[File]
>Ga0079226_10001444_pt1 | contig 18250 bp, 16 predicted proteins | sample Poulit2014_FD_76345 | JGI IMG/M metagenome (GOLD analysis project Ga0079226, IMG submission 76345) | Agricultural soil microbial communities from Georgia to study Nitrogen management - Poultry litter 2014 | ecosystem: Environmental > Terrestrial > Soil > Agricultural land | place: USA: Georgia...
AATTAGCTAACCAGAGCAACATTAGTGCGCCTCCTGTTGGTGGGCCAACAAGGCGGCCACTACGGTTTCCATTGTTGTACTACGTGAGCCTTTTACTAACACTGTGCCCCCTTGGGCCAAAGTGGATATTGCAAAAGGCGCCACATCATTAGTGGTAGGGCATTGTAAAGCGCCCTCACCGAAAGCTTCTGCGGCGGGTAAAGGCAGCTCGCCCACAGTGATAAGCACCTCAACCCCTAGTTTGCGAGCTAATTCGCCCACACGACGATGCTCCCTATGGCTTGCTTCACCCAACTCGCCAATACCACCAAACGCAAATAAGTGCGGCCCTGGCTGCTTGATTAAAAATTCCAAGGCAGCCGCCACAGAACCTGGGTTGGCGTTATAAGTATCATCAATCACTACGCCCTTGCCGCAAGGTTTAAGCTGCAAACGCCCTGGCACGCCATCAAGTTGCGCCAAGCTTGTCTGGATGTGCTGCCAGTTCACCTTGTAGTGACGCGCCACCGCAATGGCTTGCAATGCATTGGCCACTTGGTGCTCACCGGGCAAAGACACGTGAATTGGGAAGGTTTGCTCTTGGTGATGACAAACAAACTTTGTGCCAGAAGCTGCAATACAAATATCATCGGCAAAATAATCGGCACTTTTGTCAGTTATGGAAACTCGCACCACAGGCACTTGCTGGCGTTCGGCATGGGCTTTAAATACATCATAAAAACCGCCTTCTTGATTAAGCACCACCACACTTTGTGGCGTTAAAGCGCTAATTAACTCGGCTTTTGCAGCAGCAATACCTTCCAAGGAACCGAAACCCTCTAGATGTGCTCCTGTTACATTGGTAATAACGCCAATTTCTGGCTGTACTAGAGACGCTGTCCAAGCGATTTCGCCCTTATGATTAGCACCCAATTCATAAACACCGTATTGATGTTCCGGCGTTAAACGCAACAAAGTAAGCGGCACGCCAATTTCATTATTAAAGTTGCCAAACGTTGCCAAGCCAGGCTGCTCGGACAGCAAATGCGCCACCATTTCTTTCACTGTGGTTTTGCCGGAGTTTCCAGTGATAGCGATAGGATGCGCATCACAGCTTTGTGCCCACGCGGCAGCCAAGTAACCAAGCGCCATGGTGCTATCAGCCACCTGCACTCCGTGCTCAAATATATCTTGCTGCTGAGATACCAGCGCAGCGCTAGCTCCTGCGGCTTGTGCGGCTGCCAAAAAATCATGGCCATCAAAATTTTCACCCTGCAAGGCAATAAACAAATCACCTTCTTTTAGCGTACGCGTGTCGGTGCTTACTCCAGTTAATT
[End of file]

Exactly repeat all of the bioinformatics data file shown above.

>Ga0079226_10001444_pt1 | contig 18250 bp, 16 predicted proteins | sample Poulit2014_FD_76345 | JGI IMG/M metagenome (GOLD analysis project Ga0079226, IMG submission 76345) | Agricultural soil microbial communities from Georgia to study Nitrogen management - Poultry litter 2014 | ecosystem: Environmental > Terrestrial > Soil > Agricultural land | place: USA: Georgia...
AATTAGCTAACCAGAGCAACATTAGTGCGCCTCCTGTTGGTGGGCCAACAAGGCGGCCACTACGGTTTCCATTGTTGTACTACGTGAGCCTTTTACTAACACTGTGCCCCCTTGGGCCAAAGTGGATATTGCAAAAGGCGCCACATCATTAGTGGTAGGGCATTGTAAAGCGCCCTCACCGAAAGCTTCTGCGGCGGGTAAAGGCAGCTCGCCCACAGTGATAAGCACCTCAACCCCTAGTTTGCGAGCTAATTCGCCCACACGACGATGCTCCCTATGGCTTGCTTCACCCAACTCGCCAATACCACCAAACGCAAATAAGTGCGGCCCTGGCTGCTTGATTAAAAATTCCAAGGCAGCCGCCACAGAACCTGGGTTGGCGTTATAAGTATCATCAATCACTACGCCCTTGCCGCAAGGTTTAAGCTGCAAACGCCCTGGCACGCCATCAAGTTGCGCCAAGCTTGTCTGGATGTGCTGCCAGTTCACCTTGTAGTGACGCGCCACCGCAATGGCTTGCAATGCATTGGCCACTTGGTGCTCACCGGGCAAAGACACGTGAATTGGGAAGGTTTGCTCTTGGTGATGACAAACAAACTTTGTGCCAGAAGCTGCAATACAAATATCATCGGCAAAATAATCGGCACTTTTGTCAGTTATGGAAACTCGCACCACAGGCACTTGCTGGCGTTCGGCATGGGCTTTAAATACATCATAAAAACCGCCTTCTTGATTAAGCACCACCACACTTTGTGGCGTTAAAGCGCTAATTAACTCGGCTTTTGCAGCAGCAATACCTTCCAAGGAACCGAAACCCTCTAGATGTGCTCCTGTTACATTGGTAATAACGCCAATTTCTGGCTGTACTAGAGACGCTGTCCAAGCGATTTCGCCCTTATGATTAGCACCCAATTCATAAACACCGTATTGATGTTCCGGCGTTAAACGCAACAAAGTAAGCGGCACGCCAATTTCATTATTAAAGTTGCCAAACGTTGCCAAGCCAGGCTGCTCGGACAGCAAATGCGCCACCATTTCTTTCACTGTGGTTTTGCCGGAGTTTCCAGTGATAGCGATAGGATGCGCATCACAGCTTTGTGCCCACGCGGCAGCCAAGTAACCAAGCGCCATGGTGCTATCAGCCACCTGCACTCCGTGCTCAAATATATCTTGCTGCTGAGATACCAGCGCAGCGCTAGCTCCTGCGGCTTGTGCGGCTGCCAAAAAATCATGGCCATCAAAATTTTCACCCTGCAAGGCAATAAACAAATCACCTTCTTTTAGCGTACGCGTGTCGGTGCTTACTCCAGTTAATT